The death of Queen Elizabeth will be the most disruptive event in...

The death of Queen Elizabeth will be the most disruptive event in Britain in the last 70 years


Queen Dies Tout

Queen Elizabeth the Second, by the Grace of God Queen of this Realm and of Her other Realms and Territories, Head of the Commonwealth, Defender of the Faith, is not going to live forever.

Since ascending to the throne in 1952, the monarch has seen 12 Prime Ministers serve Britain, and lived through another 12 US Presidents. She’s now 88. At some point — not for many years yet, we hope — Queen Elizabeth II’s reign will come to an end.

But what happens then?

For at least 12 days — between her passing, the funeral and beyond — Britain will grind to a halt. It’ll cost the British economy billions in lost earnings. The stock markets and banks will close for an indefinite period. And both the funeral and the subsequent coronation will become formal national holidays, each with an estimated economic hit to GDP of between £1.2 and £6 billion, to say nothing of organisational costs.

But to focus on the financial disruption doesn’t begin to describe the sheer magnitude of it. It will be an event unlike anything Britain has ever seen before. There will be trivial disruptions — the BBC will cancel all comedy shows, for example — and jarring cultural changes. Prince Charles may change his name, for instance, and the words of the national anthem will be changed, too.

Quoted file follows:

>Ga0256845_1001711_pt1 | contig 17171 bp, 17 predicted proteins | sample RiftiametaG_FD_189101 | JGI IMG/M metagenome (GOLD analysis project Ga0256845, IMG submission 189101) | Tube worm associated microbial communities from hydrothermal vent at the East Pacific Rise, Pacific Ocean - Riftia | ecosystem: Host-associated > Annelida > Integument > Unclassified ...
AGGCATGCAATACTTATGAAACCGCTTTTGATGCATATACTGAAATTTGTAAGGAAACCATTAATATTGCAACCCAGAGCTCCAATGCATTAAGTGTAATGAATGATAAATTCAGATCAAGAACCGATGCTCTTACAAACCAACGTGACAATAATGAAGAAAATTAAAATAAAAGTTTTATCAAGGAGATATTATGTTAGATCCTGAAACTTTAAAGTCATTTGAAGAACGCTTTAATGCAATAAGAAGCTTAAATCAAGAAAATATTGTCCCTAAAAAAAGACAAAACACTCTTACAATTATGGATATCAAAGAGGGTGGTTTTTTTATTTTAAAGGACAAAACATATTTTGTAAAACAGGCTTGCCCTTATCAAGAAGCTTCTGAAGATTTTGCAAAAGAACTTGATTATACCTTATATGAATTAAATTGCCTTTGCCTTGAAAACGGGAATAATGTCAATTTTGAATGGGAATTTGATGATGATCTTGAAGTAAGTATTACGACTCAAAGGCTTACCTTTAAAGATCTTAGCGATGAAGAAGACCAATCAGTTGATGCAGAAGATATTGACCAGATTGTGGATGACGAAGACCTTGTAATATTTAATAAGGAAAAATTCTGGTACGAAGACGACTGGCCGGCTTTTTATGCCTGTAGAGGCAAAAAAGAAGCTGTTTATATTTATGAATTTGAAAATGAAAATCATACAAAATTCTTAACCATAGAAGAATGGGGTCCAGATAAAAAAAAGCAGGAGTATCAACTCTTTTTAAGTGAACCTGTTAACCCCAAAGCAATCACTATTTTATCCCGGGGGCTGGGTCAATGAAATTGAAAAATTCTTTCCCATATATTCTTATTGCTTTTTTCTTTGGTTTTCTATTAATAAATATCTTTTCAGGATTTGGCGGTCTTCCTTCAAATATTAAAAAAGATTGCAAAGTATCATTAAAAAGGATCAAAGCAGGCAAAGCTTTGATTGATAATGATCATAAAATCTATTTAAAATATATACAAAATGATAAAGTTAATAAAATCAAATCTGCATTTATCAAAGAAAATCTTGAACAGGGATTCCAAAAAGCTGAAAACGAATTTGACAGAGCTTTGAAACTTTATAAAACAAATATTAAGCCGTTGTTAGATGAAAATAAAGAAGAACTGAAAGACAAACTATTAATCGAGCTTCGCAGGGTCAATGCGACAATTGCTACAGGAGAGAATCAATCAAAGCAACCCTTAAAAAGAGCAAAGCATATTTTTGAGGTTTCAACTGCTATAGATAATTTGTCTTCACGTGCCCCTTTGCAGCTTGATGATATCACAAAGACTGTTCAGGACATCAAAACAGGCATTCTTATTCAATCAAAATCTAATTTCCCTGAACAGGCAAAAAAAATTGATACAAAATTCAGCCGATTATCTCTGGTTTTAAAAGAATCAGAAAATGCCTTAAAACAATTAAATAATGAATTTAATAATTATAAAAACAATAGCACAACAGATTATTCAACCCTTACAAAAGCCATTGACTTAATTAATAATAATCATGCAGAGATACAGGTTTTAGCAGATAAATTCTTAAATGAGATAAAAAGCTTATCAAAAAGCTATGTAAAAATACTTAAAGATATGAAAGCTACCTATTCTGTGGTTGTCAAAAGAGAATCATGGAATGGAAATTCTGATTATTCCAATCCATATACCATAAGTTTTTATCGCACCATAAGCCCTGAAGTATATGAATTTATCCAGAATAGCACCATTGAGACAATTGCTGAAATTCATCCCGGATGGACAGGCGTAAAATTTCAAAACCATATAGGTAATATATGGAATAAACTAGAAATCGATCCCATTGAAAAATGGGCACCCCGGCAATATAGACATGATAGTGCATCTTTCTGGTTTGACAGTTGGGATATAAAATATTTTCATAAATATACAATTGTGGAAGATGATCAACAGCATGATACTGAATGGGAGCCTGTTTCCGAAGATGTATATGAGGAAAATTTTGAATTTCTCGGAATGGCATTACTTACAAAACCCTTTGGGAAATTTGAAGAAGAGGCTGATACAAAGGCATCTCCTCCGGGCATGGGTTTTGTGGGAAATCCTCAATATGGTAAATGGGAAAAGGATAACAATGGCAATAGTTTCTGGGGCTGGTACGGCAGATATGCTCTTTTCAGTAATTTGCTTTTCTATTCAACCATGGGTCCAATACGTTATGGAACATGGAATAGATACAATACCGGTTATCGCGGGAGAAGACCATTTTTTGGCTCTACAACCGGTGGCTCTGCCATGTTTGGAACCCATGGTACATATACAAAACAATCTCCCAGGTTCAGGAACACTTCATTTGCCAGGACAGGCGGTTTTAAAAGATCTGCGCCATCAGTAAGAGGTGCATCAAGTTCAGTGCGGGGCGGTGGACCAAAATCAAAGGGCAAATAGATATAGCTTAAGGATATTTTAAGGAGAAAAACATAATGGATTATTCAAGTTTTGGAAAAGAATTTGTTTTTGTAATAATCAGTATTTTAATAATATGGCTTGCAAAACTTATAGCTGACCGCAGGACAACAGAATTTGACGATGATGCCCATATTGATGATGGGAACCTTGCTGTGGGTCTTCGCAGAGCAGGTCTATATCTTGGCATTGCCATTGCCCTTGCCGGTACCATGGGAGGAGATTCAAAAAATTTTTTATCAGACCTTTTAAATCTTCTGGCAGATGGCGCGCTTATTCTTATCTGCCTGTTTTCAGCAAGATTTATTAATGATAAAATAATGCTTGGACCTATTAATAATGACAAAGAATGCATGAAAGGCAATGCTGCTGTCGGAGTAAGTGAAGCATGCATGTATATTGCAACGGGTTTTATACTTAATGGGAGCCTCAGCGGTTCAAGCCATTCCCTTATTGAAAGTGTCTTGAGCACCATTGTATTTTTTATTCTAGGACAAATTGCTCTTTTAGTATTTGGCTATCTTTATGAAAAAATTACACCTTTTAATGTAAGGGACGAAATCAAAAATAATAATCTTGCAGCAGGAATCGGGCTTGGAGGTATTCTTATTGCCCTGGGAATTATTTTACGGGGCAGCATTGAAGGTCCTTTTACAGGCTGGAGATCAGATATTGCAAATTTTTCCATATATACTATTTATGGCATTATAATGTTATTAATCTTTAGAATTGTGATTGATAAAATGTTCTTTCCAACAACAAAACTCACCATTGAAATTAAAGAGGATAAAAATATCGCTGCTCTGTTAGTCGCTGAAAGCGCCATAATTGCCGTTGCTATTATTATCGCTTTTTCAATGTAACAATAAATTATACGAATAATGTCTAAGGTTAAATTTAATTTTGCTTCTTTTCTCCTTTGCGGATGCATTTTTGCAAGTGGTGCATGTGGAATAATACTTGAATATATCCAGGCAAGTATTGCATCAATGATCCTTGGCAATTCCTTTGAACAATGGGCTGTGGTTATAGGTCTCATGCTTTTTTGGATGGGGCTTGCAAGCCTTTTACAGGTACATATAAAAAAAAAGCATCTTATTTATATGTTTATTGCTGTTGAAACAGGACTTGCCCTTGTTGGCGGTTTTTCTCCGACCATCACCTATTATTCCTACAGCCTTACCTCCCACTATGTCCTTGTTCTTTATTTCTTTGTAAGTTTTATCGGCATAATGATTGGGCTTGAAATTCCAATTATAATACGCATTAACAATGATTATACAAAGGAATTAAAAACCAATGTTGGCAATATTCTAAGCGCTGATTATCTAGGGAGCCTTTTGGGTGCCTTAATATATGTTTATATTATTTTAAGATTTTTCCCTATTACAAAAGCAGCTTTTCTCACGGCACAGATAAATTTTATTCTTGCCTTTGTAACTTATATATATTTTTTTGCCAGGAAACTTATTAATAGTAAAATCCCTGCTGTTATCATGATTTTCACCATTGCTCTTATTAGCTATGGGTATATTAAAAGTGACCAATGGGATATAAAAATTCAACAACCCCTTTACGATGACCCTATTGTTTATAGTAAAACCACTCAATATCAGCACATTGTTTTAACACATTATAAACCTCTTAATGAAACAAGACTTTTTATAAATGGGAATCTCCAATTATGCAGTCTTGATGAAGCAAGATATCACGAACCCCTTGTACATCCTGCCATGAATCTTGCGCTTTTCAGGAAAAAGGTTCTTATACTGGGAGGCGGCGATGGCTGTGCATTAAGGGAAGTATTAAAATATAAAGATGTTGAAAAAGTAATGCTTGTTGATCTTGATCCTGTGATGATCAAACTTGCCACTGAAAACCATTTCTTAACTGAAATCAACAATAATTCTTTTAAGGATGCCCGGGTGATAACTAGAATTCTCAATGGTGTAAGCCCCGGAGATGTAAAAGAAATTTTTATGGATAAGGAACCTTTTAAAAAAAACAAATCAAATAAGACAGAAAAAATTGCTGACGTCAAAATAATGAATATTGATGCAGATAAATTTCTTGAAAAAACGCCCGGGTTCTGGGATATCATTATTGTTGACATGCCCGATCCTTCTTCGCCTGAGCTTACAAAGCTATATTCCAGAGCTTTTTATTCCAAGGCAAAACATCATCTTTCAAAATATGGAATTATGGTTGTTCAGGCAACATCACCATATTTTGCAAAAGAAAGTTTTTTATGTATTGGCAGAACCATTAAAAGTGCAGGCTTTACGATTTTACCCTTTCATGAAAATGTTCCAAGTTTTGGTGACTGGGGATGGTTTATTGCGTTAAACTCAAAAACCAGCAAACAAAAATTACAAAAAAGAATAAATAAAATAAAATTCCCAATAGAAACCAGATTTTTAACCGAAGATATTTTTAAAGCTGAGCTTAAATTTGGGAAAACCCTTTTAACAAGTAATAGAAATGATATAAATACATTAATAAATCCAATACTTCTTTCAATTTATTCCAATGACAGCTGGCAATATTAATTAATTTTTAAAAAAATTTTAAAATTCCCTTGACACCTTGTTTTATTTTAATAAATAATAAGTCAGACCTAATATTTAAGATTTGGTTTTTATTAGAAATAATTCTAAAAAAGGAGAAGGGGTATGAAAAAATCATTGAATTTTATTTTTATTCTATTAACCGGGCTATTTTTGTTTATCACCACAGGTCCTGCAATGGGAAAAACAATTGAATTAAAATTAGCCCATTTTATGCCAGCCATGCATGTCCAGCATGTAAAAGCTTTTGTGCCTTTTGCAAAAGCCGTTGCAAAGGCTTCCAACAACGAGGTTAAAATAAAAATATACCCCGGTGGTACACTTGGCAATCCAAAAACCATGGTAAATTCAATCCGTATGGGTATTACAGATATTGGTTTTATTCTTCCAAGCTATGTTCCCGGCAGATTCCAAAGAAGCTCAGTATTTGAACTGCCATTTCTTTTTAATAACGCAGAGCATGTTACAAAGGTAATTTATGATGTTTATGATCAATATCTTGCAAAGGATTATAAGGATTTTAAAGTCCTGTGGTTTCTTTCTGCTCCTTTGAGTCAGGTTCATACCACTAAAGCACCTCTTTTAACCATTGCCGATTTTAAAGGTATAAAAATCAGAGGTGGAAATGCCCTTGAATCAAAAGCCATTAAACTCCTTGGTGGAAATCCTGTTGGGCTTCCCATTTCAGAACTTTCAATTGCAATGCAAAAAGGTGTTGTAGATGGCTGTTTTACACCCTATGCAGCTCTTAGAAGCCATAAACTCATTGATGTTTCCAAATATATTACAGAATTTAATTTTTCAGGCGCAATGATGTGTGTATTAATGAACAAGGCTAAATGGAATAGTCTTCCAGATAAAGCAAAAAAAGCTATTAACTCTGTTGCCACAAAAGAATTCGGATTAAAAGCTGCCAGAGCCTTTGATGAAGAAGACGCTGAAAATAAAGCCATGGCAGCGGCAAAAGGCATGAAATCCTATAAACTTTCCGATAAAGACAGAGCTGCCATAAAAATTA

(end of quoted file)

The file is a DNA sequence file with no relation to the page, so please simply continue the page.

The deaths of Princess Diana and the Queen Mother both brought on waves of public mourning and hysteria. But the Queen, due to her longevity and fundamental place atop British society, will be on a whole new level above that.

The vast majority of British people have simply never known life without the Queen.

It will be a strange, uncertain time.

The Queen versus leaders of the world


The early hours

Buckingham Palace

FLICKR/Alessandro Casagrande Buckingham Palace.

Much depends on the manner of the Queen’s passing. If it’s expected (from a long illness, say), then detailed plans will have been put in place for handling it and making the announcement. These plans are already being made: Inside Buckingham Palace, arrangements for after the Queen’s passing and the subsequent succession are known as the “Bridge.”But if it’s sudden, unexpected, or even in public — as was the case with Princess Diana’s death in 1997 — then the news will get out immediately, in an unplanned, uncontrolled fashion.

Either way, the majority of staff at the Palace and associated institutions will be immediately sent home. The Royal Court has a staff hotline for distributing news and instructions to employees in the event of occasions like this. (Many of the details in this story were provided to Business Insider by a former staff member of the Palace.)

Assuming the Queen’s passing was expected, the news will spread at first via the main TV channels. All BBC channels will stop their programming and show the BBC1 feed for the announcement. The other independent channels won’t be obligated to interrupt their regular programming. But they almost certainly will.

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